Baidu Apollo Releases Massive Self-driving Dataset; Teams Up With Berkeley DeepDrive

Baidu this Thursday announced the release of ApolloScape, billed as the world’s largest open-source dataset for autonomous driving technology.

ApolloScape was released under Baidu’s autonomous driving platform Apollo, which Baidu hopes will become “the Android of the auto industry.” Apollo gives developers access to a complete set of service solutions and open-source codes and can enable for example a software engineer to convert a Lincoln MKZ into a self-driving vehicle in about 48 hours. ApolloScape’s open sourced data now provides developers a base for building self-driving vehicles.

The data volume of ApolloScape is 10 times greater than any other open-source autonomous driving dataset, including Kitti and CityScapes. This data can be utilized for perception, simulation scenes, road networks etc., as well as enabling autonomous driving vehicles to be trained in more complex environments, weather and traffic conditions. ApolloScape also defines 26 different semantic items — eg. cars, bicycles, pedestrians, buildings, streetlights, etc. — with pixel-by-pixel semantic segmentation technique.

The ApolloScape dataset will save researchers and developers a huge amount of time on real-world sensor data collection.

According to a Rand Corporation report, accumulating sufficient real road testing data to conclude a 20 percent advantage for autonomous vehicles over human drivers would require a fleet of 100 vehicles driving nonstop for 500 years.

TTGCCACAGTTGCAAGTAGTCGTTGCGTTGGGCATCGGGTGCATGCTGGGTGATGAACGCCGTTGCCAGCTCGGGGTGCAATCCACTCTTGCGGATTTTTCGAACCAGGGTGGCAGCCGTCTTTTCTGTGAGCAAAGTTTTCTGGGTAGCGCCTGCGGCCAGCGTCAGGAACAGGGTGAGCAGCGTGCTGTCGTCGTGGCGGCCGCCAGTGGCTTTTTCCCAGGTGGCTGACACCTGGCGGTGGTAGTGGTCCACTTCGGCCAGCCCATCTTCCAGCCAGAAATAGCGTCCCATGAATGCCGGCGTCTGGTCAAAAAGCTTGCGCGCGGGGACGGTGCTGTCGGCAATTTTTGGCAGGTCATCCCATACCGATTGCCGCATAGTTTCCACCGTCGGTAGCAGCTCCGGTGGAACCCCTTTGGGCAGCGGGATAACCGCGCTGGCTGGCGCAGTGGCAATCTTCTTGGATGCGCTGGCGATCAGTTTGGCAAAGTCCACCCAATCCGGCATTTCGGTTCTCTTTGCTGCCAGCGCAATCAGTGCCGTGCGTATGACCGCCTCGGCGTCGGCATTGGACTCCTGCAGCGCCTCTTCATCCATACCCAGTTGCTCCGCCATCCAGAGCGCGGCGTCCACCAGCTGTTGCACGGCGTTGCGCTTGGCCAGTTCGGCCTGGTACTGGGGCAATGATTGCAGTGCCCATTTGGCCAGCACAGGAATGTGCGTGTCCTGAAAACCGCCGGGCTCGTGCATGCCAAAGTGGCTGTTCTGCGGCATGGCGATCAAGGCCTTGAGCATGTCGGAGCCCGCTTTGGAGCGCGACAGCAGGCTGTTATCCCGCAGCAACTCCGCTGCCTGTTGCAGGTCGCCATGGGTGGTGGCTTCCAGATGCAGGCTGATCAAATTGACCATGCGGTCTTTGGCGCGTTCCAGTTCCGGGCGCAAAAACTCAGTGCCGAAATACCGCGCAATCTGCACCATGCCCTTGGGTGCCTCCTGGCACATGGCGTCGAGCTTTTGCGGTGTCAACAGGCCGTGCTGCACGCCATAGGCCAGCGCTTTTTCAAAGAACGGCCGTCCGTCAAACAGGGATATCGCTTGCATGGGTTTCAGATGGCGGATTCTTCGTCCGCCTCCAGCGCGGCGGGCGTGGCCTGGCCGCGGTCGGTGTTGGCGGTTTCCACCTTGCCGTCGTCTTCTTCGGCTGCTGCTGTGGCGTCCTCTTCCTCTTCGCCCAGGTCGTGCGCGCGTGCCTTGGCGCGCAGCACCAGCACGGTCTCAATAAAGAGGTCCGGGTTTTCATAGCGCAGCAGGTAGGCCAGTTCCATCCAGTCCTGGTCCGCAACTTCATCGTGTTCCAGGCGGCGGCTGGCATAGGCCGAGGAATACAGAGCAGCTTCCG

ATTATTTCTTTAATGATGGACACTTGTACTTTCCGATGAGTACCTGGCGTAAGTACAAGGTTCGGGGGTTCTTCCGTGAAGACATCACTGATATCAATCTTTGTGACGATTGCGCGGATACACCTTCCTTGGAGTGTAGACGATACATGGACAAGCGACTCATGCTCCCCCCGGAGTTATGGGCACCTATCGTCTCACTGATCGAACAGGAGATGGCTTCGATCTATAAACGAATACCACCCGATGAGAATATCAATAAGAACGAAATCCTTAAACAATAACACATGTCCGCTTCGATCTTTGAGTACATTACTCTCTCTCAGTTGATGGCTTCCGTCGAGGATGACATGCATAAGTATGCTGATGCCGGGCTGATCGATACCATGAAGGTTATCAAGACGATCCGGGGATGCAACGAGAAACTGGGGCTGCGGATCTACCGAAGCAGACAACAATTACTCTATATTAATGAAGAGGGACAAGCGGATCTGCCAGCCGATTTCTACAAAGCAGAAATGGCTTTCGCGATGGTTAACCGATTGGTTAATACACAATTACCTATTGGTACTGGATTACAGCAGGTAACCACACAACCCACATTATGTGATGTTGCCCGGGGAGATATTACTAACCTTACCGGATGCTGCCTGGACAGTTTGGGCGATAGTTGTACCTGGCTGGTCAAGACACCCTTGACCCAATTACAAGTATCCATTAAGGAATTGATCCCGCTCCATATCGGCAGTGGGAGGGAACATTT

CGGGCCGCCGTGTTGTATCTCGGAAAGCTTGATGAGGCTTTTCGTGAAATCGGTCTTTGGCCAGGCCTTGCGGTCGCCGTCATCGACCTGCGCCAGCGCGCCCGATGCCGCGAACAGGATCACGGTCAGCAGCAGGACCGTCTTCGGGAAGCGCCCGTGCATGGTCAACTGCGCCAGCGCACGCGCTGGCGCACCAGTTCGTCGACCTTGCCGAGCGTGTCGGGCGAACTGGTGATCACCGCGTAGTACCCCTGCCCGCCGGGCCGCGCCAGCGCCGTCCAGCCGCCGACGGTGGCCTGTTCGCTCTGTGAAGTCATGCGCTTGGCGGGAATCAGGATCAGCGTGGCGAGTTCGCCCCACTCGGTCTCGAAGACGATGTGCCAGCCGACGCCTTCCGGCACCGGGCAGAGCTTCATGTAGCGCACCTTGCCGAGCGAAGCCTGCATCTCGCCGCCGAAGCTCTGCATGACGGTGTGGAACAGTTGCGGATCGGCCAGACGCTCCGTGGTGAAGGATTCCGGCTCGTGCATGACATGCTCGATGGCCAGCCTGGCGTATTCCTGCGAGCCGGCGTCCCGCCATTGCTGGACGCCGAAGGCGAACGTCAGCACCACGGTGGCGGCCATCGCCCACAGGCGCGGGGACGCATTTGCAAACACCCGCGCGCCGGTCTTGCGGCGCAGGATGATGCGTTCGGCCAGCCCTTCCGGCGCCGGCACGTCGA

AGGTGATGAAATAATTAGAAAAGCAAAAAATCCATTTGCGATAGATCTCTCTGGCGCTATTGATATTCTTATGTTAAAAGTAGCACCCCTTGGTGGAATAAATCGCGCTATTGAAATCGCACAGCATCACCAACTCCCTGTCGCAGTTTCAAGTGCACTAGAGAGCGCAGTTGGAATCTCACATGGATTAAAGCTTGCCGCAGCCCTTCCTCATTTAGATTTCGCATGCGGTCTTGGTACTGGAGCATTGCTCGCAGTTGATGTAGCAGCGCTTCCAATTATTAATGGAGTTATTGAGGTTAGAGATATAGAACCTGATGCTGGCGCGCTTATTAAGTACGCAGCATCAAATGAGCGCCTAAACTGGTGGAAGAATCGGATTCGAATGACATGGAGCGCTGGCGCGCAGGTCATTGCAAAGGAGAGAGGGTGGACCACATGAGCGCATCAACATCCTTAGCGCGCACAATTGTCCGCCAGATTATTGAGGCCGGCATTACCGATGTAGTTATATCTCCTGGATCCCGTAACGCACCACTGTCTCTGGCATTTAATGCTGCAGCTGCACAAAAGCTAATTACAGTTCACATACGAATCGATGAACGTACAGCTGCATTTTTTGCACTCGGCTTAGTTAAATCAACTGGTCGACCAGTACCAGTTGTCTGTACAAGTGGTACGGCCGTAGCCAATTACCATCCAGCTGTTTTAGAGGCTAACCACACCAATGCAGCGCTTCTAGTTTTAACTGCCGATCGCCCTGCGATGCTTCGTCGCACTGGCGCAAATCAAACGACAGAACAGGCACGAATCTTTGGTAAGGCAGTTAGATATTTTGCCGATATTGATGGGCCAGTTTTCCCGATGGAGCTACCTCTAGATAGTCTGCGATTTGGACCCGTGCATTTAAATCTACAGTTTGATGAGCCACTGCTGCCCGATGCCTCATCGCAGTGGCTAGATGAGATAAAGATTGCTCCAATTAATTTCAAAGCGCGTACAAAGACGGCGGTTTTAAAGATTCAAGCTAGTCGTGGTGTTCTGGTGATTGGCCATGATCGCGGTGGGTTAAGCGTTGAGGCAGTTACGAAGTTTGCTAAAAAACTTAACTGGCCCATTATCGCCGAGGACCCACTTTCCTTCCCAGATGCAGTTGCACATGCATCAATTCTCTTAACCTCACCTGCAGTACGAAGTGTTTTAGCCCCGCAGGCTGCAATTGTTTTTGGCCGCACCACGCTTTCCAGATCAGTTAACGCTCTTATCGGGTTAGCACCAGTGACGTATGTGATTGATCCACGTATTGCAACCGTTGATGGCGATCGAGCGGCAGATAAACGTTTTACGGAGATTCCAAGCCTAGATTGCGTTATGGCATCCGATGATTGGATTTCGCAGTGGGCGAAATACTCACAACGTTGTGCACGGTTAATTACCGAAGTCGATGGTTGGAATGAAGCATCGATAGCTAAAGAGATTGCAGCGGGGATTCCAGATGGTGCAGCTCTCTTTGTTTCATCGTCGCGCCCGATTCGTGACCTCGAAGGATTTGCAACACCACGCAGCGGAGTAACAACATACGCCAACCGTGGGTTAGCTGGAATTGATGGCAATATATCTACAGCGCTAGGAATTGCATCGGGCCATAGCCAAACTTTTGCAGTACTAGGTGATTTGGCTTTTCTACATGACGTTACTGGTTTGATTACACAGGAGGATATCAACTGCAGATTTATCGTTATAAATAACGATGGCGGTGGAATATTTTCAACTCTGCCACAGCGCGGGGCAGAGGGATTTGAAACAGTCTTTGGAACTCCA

Beyond data, ApolloScape will also facilitate advanced research on cutting-edge simulation technology aiming to create a simulation platform that aligns with real-world experience.

Apollo also announced it has joined the Berkeley DeepDrive (BDD) Industry Consortium, a top-tier research alliance investigating state-of-the-art technologies in computer vision and machine learning for automotive applications.

Housed at the University of California, Berkeley and led by Professor Trevor Darrell, Faculty Director of PATH, the BDD consortium has attracted big tech names as partners, including Ford, Nvidia, Qualcomm, and GM. BDD’s main research focus is on deep reinforcement learning, cross-modal transfer learning, and clockwork FCNs for fast video processing.

Haifeng Wang, Baidu Vice president and Head of Baidu Research Institute, told Synced, “The partnership will incorporate Apollo’s industrial resources and Berkeley’s top academic team to ramp up the innovation of theoretical research, applied technology, and commercial applications.”

Apollo Open Platform and BDD will jointly conduct a Workshop on Autonomous Driving at CVPR 2018 (IEEE International Conference on Computer Vision and Pattern Recognition) this June in Salt Lake City where they will organize task competitions based on ApolloScape.

Journalist: Tony Peng| Editor: Michael Sarazen

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